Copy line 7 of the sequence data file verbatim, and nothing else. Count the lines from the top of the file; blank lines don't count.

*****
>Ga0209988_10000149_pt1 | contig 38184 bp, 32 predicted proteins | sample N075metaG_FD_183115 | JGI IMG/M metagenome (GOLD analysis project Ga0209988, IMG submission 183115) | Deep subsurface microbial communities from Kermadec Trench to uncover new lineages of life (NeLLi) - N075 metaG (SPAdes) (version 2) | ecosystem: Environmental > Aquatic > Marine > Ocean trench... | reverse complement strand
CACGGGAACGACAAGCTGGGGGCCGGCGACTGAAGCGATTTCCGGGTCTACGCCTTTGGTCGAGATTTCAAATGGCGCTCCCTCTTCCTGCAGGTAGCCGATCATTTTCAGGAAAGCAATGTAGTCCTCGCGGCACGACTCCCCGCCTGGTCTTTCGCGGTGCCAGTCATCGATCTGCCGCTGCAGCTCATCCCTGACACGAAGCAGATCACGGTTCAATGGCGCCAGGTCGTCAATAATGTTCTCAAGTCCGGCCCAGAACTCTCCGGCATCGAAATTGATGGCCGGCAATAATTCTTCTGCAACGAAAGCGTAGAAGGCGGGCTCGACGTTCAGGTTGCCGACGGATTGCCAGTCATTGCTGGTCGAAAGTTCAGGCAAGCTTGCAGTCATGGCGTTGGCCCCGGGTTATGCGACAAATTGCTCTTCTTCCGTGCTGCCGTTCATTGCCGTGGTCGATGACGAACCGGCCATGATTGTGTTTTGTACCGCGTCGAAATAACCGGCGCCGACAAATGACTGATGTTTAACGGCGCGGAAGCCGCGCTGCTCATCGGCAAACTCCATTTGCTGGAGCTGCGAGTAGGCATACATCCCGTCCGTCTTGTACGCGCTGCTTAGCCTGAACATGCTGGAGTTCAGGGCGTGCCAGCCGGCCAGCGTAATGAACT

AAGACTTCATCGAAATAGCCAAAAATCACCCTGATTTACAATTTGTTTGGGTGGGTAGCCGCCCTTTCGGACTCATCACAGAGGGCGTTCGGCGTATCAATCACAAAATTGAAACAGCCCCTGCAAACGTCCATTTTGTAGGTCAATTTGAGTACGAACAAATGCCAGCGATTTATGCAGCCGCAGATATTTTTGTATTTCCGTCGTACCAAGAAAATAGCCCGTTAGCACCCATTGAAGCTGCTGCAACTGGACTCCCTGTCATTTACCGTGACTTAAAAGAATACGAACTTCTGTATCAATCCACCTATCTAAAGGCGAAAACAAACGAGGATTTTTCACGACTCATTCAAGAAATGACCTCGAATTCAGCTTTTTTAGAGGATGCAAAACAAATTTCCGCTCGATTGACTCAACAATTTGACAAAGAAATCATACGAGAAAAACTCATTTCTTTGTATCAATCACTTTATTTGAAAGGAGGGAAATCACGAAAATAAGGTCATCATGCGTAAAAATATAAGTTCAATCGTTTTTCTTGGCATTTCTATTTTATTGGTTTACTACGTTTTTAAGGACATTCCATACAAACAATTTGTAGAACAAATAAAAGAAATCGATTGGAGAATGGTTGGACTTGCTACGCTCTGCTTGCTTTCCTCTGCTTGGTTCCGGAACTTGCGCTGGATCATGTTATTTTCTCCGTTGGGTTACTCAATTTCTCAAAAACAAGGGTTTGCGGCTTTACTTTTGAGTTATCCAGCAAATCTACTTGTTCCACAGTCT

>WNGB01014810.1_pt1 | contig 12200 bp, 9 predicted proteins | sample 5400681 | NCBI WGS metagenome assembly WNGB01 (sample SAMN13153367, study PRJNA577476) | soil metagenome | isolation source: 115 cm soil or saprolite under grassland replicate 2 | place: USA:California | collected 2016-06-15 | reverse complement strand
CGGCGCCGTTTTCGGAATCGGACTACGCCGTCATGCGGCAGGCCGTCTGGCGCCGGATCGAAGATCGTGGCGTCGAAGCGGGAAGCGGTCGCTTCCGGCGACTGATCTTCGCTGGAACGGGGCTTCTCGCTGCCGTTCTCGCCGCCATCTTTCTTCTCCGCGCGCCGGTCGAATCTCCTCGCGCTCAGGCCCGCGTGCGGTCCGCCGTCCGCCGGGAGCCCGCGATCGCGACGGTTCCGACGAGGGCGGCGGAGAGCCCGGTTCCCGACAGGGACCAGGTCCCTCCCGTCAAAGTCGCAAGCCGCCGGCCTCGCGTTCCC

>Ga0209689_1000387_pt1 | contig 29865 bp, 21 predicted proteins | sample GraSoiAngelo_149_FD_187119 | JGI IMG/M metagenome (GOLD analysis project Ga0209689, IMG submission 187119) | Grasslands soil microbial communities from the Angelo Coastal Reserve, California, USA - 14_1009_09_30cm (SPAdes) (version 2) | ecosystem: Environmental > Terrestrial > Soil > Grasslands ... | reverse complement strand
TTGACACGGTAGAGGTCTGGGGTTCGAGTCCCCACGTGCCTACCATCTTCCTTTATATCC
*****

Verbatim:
TTGACACGGTAGAGGTCTGGGGTTCGAGTCCCCACGTGCCTACCATCTTCCTTTATATCC